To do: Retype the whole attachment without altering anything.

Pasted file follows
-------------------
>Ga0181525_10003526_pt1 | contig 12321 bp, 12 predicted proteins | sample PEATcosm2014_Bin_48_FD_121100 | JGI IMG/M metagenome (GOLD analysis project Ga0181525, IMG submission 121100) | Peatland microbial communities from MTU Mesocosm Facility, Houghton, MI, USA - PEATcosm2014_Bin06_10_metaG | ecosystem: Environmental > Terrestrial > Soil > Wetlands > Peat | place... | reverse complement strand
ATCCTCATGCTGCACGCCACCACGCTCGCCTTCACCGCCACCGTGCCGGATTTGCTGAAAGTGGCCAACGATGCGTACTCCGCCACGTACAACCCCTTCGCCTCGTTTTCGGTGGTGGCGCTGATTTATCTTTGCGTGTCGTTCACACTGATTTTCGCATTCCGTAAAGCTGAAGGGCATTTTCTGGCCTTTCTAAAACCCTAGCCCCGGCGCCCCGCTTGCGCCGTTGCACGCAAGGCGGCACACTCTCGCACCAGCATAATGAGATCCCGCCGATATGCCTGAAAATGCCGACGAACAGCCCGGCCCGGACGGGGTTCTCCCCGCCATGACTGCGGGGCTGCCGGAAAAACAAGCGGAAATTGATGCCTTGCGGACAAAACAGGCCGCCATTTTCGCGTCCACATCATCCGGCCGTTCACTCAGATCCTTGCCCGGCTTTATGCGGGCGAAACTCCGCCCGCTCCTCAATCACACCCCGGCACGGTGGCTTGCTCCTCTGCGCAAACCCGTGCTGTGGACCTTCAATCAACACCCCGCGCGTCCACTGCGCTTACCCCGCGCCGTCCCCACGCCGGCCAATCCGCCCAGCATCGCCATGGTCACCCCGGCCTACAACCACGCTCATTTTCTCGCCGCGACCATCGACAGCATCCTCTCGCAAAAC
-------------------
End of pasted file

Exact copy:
>Ga0181525_10003526_pt1 | contig 12321 bp, 12 predicted proteins | sample PEATcosm2014_Bin_48_FD_121100 | JGI IMG/M metagenome (GOLD analysis project Ga0181525, IMG submission 121100) | Peatland microbial communities from MTU Mesocosm Facility, Houghton, MI, USA - PEATcosm2014_Bin06_10_metaG | ecosystem: Environmental > Terrestrial > Soil > Wetlands > Peat | place... | reverse complement strand
ATCCTCATGCTGCACGCCACCACGCTCGCCTTCACCGCCACCGTGCCGGATTTGCTGAAAGTGGCCAACGATGCGTACTCCGCCACGTACAACCCCTTCGCCTCGTTTTCGGTGGTGGCGCTGATTTATCTTTGCGTGTCGTTCACACTGATTTTCGCATTCCGTAAAGCTGAAGGGCATTTTCTGGCCTTTCTAAAACCCTAGCCCCGGCGCCCCGCTTGCGCCGTTGCACGCAAGGCGGCACACTCTCGCACCAGCATAATGAGATCCCGCCGATATGCCTGAAAATGCCGACGAACAGCCCGGCCCGGACGGGGTTCTCCCCGCCATGACTGCGGGGCTGCCGGAAAAACAAGCGGAAATTGATGCCTTGCGGACAAAACAGGCCGCCATTTTCGCGTCCACATCATCCGGCCGTTCACTCAGATCCTTGCCCGGCTTTATGCGGGCGAAACTCCGCCCGCTCCTCAATCACACCCCGGCACGGTGGCTTGCTCCTCTGCGCAAACCCGTGCTGTGGACCTTCAATCAACACCCCGCGCGTCCACTGCGCTTACCCCGCGCCGTCCCCACGCCGGCCAATCCGCCCAGCATCGCCATGGTCACCCCGGCCTACAACCACGCTCATTTTCTCGCCGCGACCATCGACAGCATCCTCTCGCAAAAC